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Available translations: English العربيّة

Identifying issues and deciding whether to investigate

Graphic: NHRI staff talk with a man, Nepal


  1. Identify what issues the matter raises and decide which issues, if any, will be investigated.
  2. Be able to justify the reasons for the decision.
  3. Determine if there are any underlying systemic issues.

Before the NHRI launches an investigation, it should decide exactly what it is, and what it is not, investigating.

As the NHRI reviews a complaint or a matter that has been brought to its attention, the first thing it should do is identify the human rights issue/s involved.

The NHRI then needs to determine:

  • Do the issues fall within the NHRI's mandate?
  • How will they be framed?
  • What will be investigated?
  • What will not be investigated?
  • What are the gender dimensions of the issues?

A human rights-based tool – such as the 'FAIR Approach' – can help guide this assessment. The gender dimensions raised in the complaint must also be considered.


The FAIR Approach: Applying human rights to practice

The four key steps of the FAIR Approach [1] are:

  • Facts: What is the experience of those involved and what are the important facts to understand?
  • Analyse rights: Develop an analysis of the human rights at stake
  • Identify responsibilities: Identify what needs to be done and who is responsible for doing it
  • Review actions: Make recommendations for action and later recall and evaluate what has happened as a result

[1] Scottish Human Rights Commission; FAIR Approach.


Graphic: An indigenous man presents information about traditional land ownership


GENERAL GUIDELINES FOR SELECTING ISSUES

  • Be specific: Keep the issue/s as focused as possible.
  • Keep an open mind: Good investigators do not rule anything out until they have sufficient evidence to do so.
  • Prioritise: If there is more than one issue apparent or being alleged, identify which is the most important and rank the remaining ones in order.
  • Manage expectations: Clearly set out the scope of the investigation, including any limits on what is being investigated.
  • Consult: Get input from others who may have relevant knowledge when framing the issues to be investigated.

KEY QUESTIONS TO CONSIDER

Once the NHRI has determined the human rights issue/s involved, it must be able to explain why it will investigate the matter. Just as importantly, it should be able to explain why it will not undertake an investigation, if that is the decision made.

The following questions can assist the NHRI as it considers what issues it will investigate and why:

  • Does the NHRI have the jurisdiction/mandate?
  • Does the NHRI have the resources to do the investigation properly and within a reasonable period of time?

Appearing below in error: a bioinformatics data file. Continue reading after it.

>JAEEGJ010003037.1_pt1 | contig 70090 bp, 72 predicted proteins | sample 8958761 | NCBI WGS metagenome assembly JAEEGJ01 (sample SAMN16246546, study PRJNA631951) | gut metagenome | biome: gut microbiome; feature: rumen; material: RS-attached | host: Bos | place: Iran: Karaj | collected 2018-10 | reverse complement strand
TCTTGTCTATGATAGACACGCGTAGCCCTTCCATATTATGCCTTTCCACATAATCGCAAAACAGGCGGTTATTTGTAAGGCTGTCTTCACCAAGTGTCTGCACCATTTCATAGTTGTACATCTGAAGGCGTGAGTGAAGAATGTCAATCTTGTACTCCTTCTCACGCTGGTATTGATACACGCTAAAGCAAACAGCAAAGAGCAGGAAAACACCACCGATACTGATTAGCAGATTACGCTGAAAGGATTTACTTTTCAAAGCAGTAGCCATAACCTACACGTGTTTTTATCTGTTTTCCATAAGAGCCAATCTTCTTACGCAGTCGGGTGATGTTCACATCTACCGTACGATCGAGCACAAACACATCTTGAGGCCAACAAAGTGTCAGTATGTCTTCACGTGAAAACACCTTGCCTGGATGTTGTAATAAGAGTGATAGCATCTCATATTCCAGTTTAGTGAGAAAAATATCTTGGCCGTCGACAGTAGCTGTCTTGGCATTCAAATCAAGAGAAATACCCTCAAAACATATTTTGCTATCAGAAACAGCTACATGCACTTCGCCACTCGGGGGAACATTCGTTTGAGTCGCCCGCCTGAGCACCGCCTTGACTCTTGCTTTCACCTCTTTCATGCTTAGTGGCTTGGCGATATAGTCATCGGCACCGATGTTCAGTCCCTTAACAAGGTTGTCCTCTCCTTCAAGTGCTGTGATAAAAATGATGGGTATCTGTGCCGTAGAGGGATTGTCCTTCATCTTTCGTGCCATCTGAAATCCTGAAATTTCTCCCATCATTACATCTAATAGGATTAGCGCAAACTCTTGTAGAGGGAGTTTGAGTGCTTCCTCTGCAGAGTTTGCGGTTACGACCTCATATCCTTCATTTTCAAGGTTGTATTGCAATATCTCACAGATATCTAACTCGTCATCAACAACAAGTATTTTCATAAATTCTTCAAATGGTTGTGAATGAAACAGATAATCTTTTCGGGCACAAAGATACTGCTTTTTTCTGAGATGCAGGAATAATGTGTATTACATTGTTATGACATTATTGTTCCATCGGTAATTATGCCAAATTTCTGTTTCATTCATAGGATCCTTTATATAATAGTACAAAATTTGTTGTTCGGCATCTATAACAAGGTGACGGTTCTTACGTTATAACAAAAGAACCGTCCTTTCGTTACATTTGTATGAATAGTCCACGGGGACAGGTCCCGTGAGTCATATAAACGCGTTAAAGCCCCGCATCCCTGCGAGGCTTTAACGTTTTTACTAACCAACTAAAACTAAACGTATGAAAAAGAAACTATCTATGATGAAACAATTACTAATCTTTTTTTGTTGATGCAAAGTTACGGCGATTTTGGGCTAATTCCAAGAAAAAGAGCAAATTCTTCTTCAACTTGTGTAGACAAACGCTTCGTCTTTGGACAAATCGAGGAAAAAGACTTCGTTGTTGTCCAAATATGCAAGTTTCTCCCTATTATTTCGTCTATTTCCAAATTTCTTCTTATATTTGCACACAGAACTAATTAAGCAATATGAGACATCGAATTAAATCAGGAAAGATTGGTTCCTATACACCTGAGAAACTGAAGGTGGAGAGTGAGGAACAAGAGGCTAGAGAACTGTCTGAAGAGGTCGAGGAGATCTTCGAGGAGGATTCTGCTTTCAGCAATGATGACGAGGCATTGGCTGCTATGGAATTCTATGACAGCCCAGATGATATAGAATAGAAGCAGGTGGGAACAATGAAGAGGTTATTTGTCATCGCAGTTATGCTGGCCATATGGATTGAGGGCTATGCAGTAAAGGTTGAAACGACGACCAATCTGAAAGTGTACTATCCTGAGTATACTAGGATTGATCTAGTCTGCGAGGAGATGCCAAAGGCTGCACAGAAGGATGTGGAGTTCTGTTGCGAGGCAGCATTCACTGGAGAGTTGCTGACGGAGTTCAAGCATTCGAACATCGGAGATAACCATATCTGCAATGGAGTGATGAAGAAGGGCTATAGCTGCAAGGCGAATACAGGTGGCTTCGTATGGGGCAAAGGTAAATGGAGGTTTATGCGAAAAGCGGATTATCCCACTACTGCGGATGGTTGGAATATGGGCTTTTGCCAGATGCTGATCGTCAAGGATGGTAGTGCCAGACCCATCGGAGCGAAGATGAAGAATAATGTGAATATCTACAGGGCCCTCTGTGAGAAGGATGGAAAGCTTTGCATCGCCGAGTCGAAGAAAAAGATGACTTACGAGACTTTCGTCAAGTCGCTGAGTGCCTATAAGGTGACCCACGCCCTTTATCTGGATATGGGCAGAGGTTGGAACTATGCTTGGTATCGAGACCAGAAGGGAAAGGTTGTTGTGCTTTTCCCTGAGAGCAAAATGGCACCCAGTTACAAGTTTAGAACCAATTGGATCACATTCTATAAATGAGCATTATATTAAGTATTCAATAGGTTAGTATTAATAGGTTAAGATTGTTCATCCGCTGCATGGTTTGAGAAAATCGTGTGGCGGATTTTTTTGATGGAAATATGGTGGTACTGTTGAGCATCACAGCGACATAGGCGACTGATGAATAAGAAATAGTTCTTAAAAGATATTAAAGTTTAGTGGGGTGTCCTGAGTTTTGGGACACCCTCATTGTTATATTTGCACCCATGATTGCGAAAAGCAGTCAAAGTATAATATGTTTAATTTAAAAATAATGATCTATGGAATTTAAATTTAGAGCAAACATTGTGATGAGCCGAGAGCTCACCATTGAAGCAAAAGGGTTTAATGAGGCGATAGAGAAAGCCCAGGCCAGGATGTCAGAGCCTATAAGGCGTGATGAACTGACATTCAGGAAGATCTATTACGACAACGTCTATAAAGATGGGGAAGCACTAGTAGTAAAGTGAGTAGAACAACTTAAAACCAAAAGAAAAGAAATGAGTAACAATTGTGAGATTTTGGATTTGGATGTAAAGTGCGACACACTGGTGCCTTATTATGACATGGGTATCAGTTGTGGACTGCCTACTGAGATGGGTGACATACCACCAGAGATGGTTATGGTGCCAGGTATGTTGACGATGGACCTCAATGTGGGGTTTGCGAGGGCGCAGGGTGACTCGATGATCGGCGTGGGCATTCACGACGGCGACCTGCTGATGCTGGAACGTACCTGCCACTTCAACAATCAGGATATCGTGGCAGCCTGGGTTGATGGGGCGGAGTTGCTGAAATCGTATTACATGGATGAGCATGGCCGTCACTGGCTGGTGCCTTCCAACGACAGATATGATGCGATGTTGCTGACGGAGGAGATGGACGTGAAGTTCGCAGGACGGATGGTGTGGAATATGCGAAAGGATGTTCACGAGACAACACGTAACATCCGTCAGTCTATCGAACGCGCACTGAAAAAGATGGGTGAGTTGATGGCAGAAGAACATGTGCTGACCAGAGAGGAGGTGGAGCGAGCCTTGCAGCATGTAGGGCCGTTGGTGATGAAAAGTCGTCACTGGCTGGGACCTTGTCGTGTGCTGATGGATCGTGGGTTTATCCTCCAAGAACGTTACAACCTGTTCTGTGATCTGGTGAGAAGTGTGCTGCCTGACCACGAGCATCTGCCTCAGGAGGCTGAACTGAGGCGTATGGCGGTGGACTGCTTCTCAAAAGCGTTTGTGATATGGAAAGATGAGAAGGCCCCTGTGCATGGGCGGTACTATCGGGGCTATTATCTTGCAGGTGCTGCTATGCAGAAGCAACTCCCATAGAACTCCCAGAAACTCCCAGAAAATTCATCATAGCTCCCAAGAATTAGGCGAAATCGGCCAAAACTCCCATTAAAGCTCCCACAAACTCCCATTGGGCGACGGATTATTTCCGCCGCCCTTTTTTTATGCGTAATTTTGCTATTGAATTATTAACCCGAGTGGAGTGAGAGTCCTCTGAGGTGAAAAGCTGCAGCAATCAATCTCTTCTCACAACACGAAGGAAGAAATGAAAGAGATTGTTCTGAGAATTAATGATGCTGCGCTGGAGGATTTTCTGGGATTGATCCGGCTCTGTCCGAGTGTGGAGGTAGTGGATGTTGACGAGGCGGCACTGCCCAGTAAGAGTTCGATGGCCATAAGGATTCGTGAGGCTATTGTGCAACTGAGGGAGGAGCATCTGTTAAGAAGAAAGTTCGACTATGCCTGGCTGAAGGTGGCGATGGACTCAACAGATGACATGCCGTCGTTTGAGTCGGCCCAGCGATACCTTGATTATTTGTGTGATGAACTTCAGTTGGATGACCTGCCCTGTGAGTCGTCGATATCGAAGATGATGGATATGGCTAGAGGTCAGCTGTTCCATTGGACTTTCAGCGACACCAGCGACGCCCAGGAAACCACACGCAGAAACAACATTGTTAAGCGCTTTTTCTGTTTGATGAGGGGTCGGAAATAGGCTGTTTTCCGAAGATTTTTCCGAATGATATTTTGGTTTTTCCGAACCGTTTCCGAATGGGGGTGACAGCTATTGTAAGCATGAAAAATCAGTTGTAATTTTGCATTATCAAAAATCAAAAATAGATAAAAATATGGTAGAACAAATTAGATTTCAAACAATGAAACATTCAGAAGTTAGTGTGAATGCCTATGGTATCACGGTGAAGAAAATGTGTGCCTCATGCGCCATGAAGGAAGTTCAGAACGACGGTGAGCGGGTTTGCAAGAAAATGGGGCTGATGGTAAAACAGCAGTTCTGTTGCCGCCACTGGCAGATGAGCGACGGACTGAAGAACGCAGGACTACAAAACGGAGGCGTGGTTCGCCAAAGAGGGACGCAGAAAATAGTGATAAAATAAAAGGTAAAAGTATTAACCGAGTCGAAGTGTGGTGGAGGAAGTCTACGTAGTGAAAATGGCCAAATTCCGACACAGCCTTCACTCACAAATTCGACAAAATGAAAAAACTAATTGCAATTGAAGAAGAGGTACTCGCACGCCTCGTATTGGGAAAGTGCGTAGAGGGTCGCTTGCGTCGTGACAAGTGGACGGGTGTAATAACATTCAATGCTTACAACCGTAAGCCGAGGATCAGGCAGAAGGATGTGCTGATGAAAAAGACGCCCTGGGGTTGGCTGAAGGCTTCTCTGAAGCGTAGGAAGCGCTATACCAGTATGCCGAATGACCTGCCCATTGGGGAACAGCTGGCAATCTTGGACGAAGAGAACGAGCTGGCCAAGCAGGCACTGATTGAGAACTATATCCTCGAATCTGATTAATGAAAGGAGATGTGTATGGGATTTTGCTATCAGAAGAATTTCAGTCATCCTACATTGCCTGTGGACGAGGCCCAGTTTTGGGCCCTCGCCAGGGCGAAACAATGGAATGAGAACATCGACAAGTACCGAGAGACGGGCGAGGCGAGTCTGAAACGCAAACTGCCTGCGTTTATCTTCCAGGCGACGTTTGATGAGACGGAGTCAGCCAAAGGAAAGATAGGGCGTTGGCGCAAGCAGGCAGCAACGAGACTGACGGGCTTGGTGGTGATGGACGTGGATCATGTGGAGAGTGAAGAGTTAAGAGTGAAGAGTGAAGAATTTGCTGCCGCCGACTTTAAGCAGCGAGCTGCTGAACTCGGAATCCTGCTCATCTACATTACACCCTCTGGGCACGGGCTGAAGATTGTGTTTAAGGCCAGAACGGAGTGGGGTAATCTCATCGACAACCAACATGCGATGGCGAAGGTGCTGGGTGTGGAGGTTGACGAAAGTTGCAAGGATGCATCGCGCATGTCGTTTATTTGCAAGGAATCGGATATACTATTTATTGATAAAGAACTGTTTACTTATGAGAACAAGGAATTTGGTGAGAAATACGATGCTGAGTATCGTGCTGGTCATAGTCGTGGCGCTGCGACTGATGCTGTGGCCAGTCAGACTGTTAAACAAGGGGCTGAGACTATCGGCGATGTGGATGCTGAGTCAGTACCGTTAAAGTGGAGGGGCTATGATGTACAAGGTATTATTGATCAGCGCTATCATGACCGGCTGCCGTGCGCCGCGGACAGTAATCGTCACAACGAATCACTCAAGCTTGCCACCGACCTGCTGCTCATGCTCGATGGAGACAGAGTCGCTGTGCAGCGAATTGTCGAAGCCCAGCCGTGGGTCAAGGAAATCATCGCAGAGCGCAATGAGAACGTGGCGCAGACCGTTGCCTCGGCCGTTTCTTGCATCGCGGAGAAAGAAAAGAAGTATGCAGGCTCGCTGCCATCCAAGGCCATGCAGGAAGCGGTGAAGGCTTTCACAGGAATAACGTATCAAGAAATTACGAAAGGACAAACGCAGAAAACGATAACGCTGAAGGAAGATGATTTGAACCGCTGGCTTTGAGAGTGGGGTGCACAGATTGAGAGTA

• Would an investigation be an effective use of those resources?
  • Is another body investigating the matter, or should one be?
  • Is an investigation in the public interest?
  • Have there been a number of similar complaints?
  • How old is the issue?
  • Is there a lot at stake?
  • How are women and girls impacted by the issue?
  • How will the decision to investigate, or not investigate, reflect on the NHRI?
  • Is the complaint malicious, frivolous or vexatious?

Graphic: NHRI staff member talks with a woman with a disability, Samoa


IDENTIFYING SYSTEMIC ISSUES

A systemic issue may be the root cause of widespread human rights violations.
In this situation, the NHRI may be able to resolve an individual complaint but if it ignores the underlying issue/s, it will continue to receive similar complaints.

The NHRI should identify any possible systemic issue/s before launching an investigation.

The APF's manual on national inquiries [1] discusses how to choose the issue that will be the subject of the national inquiry, as well as the criteria that should be considered when making that choice, including:

  • How objectively significant the issue is in the country
  • How strong public perception is of the significance of the issue
  • Whether the issue has been the subject of a previous inquires or investigations
  • How much external commitment there is to addressing the issue
  • The potential that exists to build broader, long-term public interest in the issue.

[1] APF, 2019; Manual on Conducting a National Inquiry into Systemic Patterns of Human Rights Violation.



Image credits

  1. NHRI staff talk with a man, Nepal - National Human Rights Commission of Nepal
  2. An indigenous man presents information about traditional land ownership - Human Rights Commission of Malaysia
  3. NHRI staff member talks with a woman with a disability, Samoa - Office of the Ombudsman of Samoa / NHRI